India, along with seven other countries, has signed a landmark agreement with the United States to carry out lunar exploration.
The agreement was signed at American space agency NASA's [Images] Ames Research Centre in Silicon Valley this week and it would be formally announced on Tuesday.
Apart from India, the countries which signed the pact with the US are Britain, Canada [Images], France [Images], Germany [Images], Italy [Images], Japan [Images] and South Korea.
The agreement, which lays the groundwork for a new generation of lunar exploration, will see a multinational fleet of robot spacecraft returning to the moon in coming years, with countries like India, Germany and South Korea playing key roles, the San Jose Mercury News has reported.
It also allows NASA to share costs. While the United States has budgeted money for four lunar spacecrafts, scientists want it up to eight landers on the surface.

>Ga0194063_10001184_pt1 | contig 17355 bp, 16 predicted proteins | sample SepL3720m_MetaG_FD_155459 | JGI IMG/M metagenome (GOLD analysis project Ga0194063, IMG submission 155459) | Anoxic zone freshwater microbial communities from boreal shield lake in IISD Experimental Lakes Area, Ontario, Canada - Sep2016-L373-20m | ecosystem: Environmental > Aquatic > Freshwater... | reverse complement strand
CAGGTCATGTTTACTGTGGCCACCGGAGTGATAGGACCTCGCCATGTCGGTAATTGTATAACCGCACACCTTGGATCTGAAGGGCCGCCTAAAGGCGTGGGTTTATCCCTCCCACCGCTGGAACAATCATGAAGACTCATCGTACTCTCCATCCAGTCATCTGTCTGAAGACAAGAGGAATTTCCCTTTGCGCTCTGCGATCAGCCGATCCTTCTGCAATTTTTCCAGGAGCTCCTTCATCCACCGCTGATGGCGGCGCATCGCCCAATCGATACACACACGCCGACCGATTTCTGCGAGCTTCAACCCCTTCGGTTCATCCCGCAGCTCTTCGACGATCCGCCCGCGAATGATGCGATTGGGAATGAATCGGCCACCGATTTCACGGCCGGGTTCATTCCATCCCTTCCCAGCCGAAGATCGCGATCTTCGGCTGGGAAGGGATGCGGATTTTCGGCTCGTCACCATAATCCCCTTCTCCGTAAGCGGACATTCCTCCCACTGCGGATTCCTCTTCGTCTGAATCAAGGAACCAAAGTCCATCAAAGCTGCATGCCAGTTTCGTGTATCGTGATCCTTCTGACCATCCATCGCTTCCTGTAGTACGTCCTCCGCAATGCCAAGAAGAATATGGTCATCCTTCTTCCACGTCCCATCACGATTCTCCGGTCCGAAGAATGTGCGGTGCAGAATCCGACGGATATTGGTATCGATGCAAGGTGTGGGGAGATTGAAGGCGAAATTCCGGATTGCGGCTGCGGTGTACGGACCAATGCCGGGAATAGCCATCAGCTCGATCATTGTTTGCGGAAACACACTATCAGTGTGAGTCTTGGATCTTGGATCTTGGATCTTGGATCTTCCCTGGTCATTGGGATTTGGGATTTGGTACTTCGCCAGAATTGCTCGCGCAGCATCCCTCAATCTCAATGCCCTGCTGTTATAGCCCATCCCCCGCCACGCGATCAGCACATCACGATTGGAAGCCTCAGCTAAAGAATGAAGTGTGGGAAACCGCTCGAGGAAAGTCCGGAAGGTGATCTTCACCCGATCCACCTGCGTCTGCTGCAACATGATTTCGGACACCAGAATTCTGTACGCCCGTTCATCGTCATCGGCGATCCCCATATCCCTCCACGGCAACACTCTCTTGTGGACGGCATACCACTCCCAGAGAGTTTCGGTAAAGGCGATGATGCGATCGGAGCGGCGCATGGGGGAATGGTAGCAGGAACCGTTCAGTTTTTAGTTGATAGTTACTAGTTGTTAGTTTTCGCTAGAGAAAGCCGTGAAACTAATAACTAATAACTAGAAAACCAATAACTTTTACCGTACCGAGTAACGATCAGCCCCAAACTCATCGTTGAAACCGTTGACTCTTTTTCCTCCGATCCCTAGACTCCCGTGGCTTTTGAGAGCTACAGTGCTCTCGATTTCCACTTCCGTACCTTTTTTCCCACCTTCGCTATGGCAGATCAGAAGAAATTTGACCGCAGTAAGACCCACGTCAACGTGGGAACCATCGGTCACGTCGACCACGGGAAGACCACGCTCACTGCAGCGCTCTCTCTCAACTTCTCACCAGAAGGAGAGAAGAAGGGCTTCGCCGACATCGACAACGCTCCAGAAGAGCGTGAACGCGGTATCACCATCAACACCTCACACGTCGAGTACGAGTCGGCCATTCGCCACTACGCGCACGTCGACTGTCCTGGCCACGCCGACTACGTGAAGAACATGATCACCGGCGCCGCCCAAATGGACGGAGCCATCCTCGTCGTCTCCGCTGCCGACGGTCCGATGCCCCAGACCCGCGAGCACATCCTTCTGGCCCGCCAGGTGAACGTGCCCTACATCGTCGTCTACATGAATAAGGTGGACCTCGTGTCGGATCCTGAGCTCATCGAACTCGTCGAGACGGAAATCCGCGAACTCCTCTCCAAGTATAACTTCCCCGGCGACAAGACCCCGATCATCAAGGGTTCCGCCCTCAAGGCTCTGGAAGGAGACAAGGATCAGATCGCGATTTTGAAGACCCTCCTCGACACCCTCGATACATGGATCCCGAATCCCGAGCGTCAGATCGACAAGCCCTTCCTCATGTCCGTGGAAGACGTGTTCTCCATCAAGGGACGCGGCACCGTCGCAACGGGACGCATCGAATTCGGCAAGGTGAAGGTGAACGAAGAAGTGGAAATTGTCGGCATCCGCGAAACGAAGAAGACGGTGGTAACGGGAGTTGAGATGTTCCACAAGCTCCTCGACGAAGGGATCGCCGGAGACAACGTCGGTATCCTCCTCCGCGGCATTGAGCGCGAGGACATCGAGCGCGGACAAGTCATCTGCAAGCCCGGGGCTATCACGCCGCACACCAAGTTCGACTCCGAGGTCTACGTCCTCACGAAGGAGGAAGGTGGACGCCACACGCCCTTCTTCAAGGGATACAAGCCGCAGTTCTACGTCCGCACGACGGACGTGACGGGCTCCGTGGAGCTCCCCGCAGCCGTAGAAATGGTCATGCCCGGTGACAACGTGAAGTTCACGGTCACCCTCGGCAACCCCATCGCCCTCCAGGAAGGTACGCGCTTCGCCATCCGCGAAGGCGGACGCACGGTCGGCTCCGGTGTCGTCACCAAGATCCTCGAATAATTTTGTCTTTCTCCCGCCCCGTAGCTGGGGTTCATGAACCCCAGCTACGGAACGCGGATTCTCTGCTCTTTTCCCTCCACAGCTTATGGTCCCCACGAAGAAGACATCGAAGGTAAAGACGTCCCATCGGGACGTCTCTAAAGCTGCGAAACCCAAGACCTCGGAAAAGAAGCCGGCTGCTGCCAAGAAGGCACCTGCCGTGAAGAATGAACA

'It is a like the beginning of a beautiful friendship, like at the end of 'Casablanca',' NASA's planetary science division director James Green said at Moffett Field this week.
'Many of these countries are quite interested in the manned programme. They want to provide astronauts to be the first Canadian or the first Italian or the first French man or French woman on the Moon,' Green said.
Representatives of the space and science agencies of all members spent Thursday at Moffett Field working on a plan to launch lunar spacecrafts and orbiters, establishing a network to monitor the moon's seismic activity, the paper said.
'The exploration of the moon in the next decade will not be human, it will be this international flotilla,' said David Morrison, interim director of the newly created Lunar Science Institute at Ames.
'Ultimately, I think we will send people to the moon, but we don't have to wait for that.'
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